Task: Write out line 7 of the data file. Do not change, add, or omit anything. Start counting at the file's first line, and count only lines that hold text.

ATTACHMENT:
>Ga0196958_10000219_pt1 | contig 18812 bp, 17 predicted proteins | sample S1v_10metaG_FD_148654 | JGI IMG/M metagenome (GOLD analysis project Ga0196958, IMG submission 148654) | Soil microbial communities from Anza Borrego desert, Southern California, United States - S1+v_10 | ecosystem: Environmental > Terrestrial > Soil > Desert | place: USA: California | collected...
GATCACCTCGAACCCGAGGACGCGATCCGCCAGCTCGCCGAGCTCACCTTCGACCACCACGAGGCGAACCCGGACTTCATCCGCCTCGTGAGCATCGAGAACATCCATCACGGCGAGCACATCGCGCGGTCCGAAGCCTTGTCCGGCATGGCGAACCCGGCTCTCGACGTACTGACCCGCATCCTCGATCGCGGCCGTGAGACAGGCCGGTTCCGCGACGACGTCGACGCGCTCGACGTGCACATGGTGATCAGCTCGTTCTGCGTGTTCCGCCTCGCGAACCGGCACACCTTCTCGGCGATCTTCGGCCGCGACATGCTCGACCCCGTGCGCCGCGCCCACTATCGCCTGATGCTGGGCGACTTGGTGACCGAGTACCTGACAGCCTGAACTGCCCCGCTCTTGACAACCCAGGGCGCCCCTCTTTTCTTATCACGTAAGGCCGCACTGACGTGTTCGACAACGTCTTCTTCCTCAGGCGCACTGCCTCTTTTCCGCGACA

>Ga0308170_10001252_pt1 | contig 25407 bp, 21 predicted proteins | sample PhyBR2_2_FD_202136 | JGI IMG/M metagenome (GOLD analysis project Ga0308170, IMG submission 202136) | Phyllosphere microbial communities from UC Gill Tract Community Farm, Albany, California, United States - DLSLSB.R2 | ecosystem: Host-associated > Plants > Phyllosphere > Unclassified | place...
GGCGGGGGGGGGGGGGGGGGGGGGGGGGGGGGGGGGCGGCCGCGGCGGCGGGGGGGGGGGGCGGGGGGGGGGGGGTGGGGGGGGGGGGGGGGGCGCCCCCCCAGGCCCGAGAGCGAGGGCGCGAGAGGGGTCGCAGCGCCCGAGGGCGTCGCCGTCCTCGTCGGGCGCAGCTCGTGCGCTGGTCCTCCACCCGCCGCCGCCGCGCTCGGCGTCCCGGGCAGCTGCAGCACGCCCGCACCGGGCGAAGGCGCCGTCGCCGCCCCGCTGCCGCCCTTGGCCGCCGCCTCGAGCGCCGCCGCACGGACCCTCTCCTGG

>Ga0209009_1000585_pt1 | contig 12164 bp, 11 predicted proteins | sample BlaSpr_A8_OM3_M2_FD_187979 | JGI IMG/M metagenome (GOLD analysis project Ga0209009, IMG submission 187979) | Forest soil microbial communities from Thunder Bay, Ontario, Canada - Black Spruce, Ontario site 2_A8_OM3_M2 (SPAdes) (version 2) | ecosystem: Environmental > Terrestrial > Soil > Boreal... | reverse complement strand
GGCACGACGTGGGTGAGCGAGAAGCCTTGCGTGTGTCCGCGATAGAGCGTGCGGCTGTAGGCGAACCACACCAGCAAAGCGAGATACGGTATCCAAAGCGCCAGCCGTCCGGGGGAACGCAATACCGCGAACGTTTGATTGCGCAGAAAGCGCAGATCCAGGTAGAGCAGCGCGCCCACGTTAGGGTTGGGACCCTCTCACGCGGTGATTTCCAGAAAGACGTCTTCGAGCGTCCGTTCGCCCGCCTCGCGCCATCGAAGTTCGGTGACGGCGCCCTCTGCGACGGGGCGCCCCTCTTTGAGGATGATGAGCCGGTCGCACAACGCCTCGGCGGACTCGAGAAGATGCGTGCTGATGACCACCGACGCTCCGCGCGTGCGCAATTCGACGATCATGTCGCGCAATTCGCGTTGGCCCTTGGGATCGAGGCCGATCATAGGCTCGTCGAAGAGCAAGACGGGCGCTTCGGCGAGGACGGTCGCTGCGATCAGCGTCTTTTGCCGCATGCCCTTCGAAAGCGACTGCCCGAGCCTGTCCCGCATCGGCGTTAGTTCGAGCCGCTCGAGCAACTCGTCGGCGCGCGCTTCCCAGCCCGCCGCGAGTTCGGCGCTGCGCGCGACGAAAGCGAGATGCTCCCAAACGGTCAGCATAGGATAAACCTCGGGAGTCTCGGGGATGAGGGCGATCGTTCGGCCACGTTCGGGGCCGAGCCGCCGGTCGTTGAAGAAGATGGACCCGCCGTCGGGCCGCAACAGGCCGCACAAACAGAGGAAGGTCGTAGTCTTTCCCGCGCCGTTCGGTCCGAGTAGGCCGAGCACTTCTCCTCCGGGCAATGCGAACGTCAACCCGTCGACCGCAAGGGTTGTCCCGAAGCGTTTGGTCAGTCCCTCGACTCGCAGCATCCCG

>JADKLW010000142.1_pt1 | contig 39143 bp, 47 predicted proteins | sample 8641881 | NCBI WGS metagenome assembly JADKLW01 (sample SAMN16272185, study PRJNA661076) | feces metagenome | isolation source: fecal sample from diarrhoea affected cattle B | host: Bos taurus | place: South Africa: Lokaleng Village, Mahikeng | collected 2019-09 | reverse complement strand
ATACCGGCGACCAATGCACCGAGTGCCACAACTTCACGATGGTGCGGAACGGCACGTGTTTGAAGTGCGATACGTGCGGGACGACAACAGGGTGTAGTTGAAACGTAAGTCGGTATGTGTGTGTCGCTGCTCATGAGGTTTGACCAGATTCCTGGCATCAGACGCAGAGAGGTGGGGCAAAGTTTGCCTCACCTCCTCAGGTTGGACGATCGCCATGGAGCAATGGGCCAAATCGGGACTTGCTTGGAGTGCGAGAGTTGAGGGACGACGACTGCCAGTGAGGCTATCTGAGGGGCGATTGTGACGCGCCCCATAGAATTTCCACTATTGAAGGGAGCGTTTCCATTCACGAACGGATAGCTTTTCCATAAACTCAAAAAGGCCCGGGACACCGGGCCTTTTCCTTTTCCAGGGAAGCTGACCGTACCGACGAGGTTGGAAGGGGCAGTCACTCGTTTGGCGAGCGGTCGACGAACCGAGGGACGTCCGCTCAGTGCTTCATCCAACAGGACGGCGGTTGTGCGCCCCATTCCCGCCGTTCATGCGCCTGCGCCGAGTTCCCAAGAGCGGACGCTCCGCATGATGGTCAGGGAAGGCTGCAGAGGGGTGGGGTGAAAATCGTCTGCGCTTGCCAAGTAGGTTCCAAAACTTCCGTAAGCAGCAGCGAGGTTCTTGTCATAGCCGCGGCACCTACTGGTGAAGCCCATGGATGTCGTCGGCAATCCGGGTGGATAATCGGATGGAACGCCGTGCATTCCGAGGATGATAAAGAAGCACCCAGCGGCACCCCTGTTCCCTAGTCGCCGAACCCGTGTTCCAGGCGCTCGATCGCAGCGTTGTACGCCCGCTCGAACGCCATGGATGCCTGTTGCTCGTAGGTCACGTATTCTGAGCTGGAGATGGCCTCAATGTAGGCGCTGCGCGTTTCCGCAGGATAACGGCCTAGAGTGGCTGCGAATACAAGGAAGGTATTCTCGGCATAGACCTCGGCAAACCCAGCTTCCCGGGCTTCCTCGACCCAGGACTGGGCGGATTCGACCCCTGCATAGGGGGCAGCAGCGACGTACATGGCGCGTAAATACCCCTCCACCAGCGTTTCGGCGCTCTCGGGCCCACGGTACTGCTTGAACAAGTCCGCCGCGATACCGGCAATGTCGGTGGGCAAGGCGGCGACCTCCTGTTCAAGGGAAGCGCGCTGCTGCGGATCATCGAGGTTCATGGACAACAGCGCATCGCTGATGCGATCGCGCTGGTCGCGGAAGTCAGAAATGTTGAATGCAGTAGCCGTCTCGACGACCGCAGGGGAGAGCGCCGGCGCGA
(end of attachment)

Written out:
>JADKLW010000142.1_pt1 | contig 39143 bp, 47 predicted proteins | sample 8641881 | NCBI WGS metagenome assembly JADKLW01 (sample SAMN16272185, study PRJNA661076) | feces metagenome | isolation source: fecal sample from diarrhoea affected cattle B | host: Bos taurus | place: South Africa: Lokaleng Village, Mahikeng | collected 2019-09 | reverse complement strand